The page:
The European Company Survey (ECS) is carried out every four to five years since its inception in 2004–2005, with the latest edition in 2019. The survey is designed to provide information on workplace practices to develop and evaluate socioeconomic policy in the EU. It covers issues around work organisation, working time arrangements and work–life balance, flexibility, workplace innovation, employee involvement, human resource management, social dialogue, and most recently also skills use, skills strategies and digitalisation.
The European Quality of Life Survey (EQLS) is carried out every four to five years since its inception in 2003, with the latest edition in 2016. It examines both the objective circumstances of people's lives and how they feel about those circumstances and their lives in general. It covers issues around employment, income, education, housing, family, health and work–life balance. It also looks at subjective topics, such as people's levels of happiness and life satisfaction, and perceptions of the quality of society.
This policy brief investigates the evolution of female labour market participation in the last decade and calculates the monetary cost of the persisting gender employment gap to Europe in that period. The analysis also highlights the disproportionate effects that the current COVID-19 crisis is having on working women and how this threatens decades of gains achieved in gender equality.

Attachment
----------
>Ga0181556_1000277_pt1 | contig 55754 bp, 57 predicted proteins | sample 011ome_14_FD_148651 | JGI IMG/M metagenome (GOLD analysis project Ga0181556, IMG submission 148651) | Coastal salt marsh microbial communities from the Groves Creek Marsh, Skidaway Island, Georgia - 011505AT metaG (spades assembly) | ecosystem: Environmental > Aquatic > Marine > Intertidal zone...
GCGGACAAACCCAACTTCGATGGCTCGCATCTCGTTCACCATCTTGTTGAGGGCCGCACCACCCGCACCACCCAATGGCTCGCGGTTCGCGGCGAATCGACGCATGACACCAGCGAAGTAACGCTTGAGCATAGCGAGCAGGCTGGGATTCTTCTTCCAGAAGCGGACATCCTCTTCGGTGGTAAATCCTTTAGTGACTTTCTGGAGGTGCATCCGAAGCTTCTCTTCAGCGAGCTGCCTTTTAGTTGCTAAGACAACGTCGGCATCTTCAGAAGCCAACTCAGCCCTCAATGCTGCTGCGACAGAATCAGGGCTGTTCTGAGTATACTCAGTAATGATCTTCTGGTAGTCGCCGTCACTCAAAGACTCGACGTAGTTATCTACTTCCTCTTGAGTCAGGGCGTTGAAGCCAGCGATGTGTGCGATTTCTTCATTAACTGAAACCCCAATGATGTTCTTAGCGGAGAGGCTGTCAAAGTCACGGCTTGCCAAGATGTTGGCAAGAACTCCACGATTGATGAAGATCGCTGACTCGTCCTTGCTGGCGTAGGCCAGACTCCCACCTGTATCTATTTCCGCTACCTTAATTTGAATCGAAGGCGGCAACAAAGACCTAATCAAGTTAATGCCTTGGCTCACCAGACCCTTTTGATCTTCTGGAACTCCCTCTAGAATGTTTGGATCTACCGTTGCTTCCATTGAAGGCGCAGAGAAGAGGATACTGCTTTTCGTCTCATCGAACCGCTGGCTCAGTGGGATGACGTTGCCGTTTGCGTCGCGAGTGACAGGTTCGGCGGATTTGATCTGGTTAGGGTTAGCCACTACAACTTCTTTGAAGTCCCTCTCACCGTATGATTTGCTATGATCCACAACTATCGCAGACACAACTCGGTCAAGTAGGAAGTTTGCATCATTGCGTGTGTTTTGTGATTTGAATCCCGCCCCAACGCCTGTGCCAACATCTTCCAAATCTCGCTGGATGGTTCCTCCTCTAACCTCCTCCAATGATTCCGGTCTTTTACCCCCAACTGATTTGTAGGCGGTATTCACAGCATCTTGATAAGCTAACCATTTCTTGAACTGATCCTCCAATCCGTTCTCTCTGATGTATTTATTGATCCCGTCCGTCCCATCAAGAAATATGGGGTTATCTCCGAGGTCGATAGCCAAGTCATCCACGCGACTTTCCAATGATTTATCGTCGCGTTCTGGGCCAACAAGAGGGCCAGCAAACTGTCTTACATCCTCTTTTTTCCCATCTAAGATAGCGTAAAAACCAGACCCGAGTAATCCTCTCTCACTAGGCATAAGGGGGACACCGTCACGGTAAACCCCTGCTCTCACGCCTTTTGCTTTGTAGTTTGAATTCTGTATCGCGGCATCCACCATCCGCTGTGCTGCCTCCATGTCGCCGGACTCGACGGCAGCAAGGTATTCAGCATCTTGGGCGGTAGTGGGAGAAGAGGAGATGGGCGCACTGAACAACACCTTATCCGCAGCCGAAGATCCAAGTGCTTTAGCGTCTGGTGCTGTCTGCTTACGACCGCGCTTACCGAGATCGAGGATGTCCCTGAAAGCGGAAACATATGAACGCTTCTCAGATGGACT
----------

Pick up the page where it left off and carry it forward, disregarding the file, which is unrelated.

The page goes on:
The long-term care (LTC) sector employs an increasing share of workers in the EU, with increasing shortages. The LTC workforce is mainly female and a relatively large and increasing proportion is 50 or older. Migrants are often concentrated in certain LTC jobs. This report maps the working conditions, the nature of employment and the role of collective bargaining in the sector. It also discusses policies to make the sector more attractive, combat undeclared work and to improve the situation of a particular vulnerable group of LTC workers: live-in carers.
Member States are autonomous when it comes to the design of their social protection systems. However, EU recommendations and treaties oblige them to address the convergence of these systems and policies with other Member States. At the same time, convergence may also come about as a result of economic integration and endeavours to reduce social imbalances. This report looks at the main long-term trends in social protection expenditure and performance across the Member States to assess the extent to which they are converging in this policy area.
Social, economic and technological changes are giving rise to new forms of employment. These differ from 'traditional' work either in the relationship between employer and employee or in the unconventional work patterns and places of work that characterise them. While these new forms of employment can contribute to more inclusive labour markets, legalise undeclared work and offer preferential working conditions, some also raise concerns about, for example, job quality and representation. This report updates Eurofound's 2015 mapping of emerging trends.